Einstein Quote

"A human being is a part of the whole, called by us, "Universe," a part limited in time and space. He experiences himself, his thoughts and feelings as something separated from the rest -- a kind of optical delusion of his consciousness.

This delusion is a kind of prison for us, restricting us to our personal desires and to affection for a few persons nearest to us. Our task must be to free ourselves from this prison by widening our circle of compassion to embrace all living creatures and the whole of nature in its beauty.
Nobody is able to achieve this completely, but the striving for such achievement is in itself a part of the liberation and a foundation for inner security." Albert Einstein - (1879-1955)
Psilocybin should only be taken with a spiritual mindset in a supportive environment.
Be sure to continue reading with "Older Posts" at bottom of page.

Sunday, December 4, 2016

Topics: Psilocybin, cancer, existential distress, PTSD, near death experience, entropy


By now, many are aware of the seminal research recently published in the December issue of the Journal of Psychopharmacology since it has received wide-spread news coverage. Publication of this research and its "game changing" potential for Medicine and Psychiatry in particular was anticipated by me and others as we awaited its dissemination.

What follows is a review of this research with links to full-text articles plus three summaries.  The summaries are from MedicalXpress, Scientific American, and Medscape, a website by Physicians for Physicians and others (free registration).

In a small double-blind study, Johns Hopkins researchers report that a substantial majority of people suffering cancer-related anxiety or depression found considerable relief for up to six months from a single large dose of psilocybin—the active compound in hallucinogenic "magic mushrooms."

The researchers cautioned that the drug was given in tightly controlled conditions in the presence of two clinically trained monitors and said they do not recommend use of the compound outside of such a research or patient care setting.


The Johns Hopkins group reported that psilocybin decreased clinician- and patient-rated depressed mood, anxiety and death anxiety, and increased quality of life, life meaning and optimism. Six months after the final session of treatment, about 80 percent of participants continued to show clinically significant decreases in depressed mood and anxiety, with about 60 percent showing symptom remission into the normal range. Eighty-three percent reported increases in well-being or life satisfaction. Some 67 percent of participants reported the experience as one of the top five meaningful experiences in their lives, and about 70 percent reported the experience as one of the top five spiritually significant lifetime events.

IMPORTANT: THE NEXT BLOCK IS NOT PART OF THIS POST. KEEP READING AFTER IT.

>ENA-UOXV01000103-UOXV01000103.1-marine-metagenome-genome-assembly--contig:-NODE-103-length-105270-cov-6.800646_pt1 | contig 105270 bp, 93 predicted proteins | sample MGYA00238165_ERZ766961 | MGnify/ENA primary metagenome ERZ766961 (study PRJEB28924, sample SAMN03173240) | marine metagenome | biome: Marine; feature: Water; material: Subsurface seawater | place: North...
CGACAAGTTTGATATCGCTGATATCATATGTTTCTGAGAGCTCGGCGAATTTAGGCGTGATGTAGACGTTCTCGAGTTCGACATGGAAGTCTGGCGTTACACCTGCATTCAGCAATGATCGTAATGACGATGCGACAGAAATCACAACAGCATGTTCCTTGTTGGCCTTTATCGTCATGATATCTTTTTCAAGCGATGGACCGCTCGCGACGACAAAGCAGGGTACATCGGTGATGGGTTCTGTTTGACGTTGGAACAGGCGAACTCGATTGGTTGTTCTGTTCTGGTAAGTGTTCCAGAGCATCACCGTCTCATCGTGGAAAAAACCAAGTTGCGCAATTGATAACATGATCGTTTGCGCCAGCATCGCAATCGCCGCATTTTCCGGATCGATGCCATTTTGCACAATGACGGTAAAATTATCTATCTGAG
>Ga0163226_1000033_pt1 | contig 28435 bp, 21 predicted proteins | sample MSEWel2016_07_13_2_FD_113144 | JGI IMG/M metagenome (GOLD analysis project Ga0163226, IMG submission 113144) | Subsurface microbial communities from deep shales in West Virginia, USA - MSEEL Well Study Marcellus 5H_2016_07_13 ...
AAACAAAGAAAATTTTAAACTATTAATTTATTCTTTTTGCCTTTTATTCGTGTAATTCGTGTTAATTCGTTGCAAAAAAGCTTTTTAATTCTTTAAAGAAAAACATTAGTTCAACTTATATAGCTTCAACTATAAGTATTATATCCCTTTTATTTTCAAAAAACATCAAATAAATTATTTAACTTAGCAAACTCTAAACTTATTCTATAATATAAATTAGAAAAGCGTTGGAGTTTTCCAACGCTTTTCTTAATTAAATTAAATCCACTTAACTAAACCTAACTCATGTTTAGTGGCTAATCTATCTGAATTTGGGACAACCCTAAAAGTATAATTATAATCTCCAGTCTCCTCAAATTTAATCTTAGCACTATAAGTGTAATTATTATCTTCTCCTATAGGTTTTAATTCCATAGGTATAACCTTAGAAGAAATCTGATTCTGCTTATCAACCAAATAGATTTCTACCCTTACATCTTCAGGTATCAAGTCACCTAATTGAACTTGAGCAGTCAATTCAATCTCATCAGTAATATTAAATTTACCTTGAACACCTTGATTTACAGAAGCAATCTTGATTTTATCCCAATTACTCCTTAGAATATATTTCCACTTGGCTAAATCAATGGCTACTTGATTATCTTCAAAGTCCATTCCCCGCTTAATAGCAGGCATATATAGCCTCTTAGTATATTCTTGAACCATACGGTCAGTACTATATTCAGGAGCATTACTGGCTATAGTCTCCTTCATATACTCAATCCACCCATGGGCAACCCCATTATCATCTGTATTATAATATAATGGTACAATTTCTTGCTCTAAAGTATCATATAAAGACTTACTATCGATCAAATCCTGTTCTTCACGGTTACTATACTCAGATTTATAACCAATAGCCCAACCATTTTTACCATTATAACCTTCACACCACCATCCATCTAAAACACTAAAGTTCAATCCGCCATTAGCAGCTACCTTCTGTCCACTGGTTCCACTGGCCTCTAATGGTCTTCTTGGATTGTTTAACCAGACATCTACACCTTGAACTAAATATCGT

Anticipating wide interest in the psilocybin research from scientists, clinicians and the public, the journal solicited 11 commentaries to be co-published with the study results written by luminaries in psychiatry, palliative care and drug regulation, including two past presidents of the American Psychiatric Association, a past president of the European College of Neuropsychopharmacology, the former deputy director of the U.S. Office of National Drug Control Policy, and the former head of the U.K. Medicines and Healthcare Products Regulatory Authority. In general, the commentaries were supportive of the research and of using these drugs in a clinical setting as tools for psychiatry. MedicalXpress Dec 1, 2016

Psilocybin: A Journey beyond the Fear of Death?
Scientific American interview with Johns Hopkins researcher Roland Giffiths.
What are the practical implications of this kind of neurological and therapeutic knowledge of psychedelics? 
Ultimately it is not really about psychedelics. Science is going to take it beyond psychedelics when we start understanding the brain mechanisms underlying this and begin harnessing these for the benefit of humankind

The core mystical experience is one of the interconnectedness of all people and things, the awareness that we are all in this together. It is precisely the lack of this sense of mutual caretaking that puts our species at risk right now, with climate change and the development of weaponry that can destroy life on the planet. So the answer is not that everybody needs to take psychedelics. It is to understand what mechanisms maximize these kinds of experiences, and to learn how to harness them so that we don’t end up annihilating ourselves.

Griffiths believes that psychedelics are not just tools for exploring the far reaches of the human mind. He says they show remarkable potential for treating conditions ranging from drug and alcohol dependence to depression and post-traumatic stress disorder. Scientific American 1 Dec 2016